Endoscopic retrograde cholangiopancreatography (ERCP) is a technique that uses a combination of luminal endoscopy and fluoroscopic imaging to diagnose and treat conditions associated with the pancreatobiliary system. The endoscopic portion of the examination uses a side-viewing duodenoscope that is passed through the esophagus and stomach and into the second portion of the duodenum
With the scope in this position, the major duodenal papilla is identified and inspected for abnormalities. This structure is a protrusion of the hepatopancreatic ampulla (also known as the ampulla of Vater) into the duodenal lumen. The ampulla is the convergence point of the ventral pancreatic duct and common bile duct (CBD) and thus acts as a conduit for drainage of bile and pancreatic secretions into the duodenum.
The minor duodenal papilla is also located in the second portion of the duodenum and serves as the access point for the dorsal pancreatic duct. Evaluation of the dorsal pancreatic duct with ERCP is rarely performed; indications are discussed below.
After the papilla has been examined with the side-viewing endoscope, selective cannulation of either the CBD or the ventral pancreatic duct is performed. Once the chosen duct is cannulated, either a cholangiogram (CBD) or a pancreatogram (pancreatic duct) is obtained fluoroscopically after injection of radiopaque contrast material into the duct. ERCP is now primarily a therapeutic procedure; thus, abnormalities that are visualized fluoroscopically can typically be addressed by means of specialized accessories passed through the working channel of the endoscope.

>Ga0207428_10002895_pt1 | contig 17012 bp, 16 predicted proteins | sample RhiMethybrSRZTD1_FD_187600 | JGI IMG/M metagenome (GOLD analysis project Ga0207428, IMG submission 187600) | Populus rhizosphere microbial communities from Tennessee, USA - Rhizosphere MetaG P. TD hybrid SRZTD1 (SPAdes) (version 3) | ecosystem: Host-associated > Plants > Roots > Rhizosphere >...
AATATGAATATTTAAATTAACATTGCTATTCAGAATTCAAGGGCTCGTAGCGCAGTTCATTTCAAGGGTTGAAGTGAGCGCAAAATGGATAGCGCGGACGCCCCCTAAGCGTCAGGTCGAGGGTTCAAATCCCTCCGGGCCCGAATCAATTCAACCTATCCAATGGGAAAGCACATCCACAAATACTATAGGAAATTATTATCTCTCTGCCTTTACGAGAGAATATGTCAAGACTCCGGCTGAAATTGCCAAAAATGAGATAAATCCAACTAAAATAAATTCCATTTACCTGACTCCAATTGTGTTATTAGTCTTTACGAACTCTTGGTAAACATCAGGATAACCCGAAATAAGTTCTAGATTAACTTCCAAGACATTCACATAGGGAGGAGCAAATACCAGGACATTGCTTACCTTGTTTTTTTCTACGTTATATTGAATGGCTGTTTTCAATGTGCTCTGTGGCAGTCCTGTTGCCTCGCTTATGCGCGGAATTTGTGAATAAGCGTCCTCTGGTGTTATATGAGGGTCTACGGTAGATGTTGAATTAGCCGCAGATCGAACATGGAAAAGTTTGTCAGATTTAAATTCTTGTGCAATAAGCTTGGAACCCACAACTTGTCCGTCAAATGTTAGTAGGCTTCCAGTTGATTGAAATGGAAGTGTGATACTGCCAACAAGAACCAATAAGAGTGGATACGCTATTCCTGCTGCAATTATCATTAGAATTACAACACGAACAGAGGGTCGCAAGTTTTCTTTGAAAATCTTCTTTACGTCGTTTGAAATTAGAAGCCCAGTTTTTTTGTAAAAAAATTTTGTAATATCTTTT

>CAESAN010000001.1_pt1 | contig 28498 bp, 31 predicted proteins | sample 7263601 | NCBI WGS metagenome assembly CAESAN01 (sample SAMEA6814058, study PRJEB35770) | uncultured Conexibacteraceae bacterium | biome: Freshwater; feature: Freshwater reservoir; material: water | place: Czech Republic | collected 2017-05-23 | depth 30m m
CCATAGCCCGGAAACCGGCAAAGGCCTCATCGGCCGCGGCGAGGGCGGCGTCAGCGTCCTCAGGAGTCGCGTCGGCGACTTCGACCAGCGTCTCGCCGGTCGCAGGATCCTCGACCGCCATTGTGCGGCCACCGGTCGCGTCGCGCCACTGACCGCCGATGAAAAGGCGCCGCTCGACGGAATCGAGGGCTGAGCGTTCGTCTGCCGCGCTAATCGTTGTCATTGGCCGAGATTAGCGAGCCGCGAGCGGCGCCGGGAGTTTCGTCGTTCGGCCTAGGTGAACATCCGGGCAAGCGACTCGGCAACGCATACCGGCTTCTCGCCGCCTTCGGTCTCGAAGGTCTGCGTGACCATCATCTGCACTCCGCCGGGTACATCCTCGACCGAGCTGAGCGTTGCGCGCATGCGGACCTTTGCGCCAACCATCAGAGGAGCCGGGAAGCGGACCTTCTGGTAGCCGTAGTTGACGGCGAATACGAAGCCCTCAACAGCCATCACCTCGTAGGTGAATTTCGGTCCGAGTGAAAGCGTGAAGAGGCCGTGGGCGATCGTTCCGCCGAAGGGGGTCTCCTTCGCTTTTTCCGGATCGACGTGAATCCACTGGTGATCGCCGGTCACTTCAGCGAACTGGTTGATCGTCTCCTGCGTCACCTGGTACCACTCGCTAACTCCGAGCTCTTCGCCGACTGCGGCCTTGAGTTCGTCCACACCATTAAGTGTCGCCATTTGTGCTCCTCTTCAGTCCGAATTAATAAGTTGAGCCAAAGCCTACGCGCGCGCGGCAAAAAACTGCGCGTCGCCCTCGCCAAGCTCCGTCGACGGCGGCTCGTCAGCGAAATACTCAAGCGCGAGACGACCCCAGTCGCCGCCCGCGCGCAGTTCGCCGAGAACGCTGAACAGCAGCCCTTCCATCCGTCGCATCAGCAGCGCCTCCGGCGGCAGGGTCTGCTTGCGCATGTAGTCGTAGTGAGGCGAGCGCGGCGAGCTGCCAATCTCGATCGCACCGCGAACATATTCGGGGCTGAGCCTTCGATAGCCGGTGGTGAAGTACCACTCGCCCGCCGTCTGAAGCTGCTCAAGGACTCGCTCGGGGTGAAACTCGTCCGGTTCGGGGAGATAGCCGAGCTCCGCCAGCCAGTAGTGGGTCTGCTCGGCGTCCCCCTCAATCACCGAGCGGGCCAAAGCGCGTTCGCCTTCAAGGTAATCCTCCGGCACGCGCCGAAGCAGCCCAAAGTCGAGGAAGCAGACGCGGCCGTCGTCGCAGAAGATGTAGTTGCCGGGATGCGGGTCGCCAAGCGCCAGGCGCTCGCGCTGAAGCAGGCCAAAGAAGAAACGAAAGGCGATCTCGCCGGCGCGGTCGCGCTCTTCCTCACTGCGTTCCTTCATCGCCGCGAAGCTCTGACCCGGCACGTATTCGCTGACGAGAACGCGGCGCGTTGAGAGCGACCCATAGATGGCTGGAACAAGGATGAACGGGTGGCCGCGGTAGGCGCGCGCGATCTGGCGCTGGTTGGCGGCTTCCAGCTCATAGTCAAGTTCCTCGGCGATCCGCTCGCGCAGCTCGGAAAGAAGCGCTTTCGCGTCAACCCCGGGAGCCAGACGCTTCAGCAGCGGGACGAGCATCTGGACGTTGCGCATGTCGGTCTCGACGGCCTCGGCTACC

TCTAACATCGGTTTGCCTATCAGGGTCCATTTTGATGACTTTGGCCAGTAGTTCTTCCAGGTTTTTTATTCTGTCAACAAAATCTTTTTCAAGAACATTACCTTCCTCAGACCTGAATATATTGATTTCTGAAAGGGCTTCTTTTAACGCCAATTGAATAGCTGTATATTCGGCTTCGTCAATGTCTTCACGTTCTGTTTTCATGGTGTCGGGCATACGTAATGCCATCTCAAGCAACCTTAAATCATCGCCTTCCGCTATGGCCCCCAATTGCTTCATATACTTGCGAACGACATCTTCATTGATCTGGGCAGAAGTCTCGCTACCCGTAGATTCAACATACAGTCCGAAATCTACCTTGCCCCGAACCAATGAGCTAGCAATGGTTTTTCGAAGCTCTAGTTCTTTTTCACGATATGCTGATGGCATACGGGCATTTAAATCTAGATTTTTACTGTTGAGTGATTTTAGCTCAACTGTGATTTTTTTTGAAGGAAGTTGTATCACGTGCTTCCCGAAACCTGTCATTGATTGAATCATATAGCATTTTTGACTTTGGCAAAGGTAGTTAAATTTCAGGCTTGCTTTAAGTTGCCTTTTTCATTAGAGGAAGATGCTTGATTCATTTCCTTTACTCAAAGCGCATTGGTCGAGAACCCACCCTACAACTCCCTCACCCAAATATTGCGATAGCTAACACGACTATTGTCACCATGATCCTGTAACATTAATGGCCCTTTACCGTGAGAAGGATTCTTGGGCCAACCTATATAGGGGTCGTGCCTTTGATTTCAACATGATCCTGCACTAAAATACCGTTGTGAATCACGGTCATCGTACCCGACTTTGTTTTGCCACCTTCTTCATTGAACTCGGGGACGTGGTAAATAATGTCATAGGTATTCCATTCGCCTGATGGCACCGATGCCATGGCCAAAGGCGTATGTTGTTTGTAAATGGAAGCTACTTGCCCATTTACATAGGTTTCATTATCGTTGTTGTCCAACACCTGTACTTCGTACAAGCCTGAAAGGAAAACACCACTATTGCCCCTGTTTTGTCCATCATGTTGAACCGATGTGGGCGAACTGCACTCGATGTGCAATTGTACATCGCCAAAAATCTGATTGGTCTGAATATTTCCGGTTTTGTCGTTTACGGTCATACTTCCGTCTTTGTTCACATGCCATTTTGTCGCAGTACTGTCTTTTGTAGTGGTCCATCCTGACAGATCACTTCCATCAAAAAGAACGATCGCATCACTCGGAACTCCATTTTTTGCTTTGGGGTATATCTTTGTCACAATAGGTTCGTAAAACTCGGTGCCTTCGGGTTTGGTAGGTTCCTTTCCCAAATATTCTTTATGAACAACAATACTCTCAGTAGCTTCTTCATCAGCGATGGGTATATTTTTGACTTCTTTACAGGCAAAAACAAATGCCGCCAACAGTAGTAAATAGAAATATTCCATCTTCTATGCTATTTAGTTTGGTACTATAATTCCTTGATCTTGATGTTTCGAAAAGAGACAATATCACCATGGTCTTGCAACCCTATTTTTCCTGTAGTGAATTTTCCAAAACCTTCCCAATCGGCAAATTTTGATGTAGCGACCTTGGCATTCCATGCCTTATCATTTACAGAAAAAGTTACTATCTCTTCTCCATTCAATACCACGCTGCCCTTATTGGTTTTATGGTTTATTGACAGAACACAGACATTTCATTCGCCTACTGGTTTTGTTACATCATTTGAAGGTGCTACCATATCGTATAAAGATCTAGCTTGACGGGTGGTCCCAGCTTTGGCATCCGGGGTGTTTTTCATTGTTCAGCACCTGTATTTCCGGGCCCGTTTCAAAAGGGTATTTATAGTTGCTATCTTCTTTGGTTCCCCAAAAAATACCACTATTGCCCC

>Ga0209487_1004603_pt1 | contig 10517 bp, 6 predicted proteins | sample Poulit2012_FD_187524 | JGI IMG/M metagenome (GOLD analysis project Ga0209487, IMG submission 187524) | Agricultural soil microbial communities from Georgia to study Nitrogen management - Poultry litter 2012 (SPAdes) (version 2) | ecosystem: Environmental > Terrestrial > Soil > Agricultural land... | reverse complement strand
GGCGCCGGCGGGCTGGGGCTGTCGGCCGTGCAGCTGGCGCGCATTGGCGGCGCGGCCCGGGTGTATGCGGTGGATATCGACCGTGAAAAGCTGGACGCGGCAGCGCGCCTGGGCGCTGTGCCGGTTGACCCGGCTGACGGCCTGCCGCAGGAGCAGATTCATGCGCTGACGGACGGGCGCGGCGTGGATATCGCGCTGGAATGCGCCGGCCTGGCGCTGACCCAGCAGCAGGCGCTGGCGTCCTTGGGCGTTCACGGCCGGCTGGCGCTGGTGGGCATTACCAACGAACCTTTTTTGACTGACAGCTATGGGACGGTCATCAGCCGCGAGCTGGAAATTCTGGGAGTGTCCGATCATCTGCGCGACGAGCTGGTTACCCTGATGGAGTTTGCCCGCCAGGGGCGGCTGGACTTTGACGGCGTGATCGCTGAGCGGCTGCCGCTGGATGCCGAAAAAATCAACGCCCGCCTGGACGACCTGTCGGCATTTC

Because ERCP is an advanced technique, it is associated with a higher frequency of serious complications than other endoscopic procedures are. Accordingly, specialized training and equipment are required, and the procedure should be reserved for appropriate indications.
A review by Freeman et al, using data from 2004, estimated that about 500,000 procedures were performed annually in the United States.  However, because of a decrease in diagnostic ERCP with the advent of endoscopic ultrasonography (EUS) and magnetic resonance cholangiopancreatography (MRCP), this number is likely decreasing.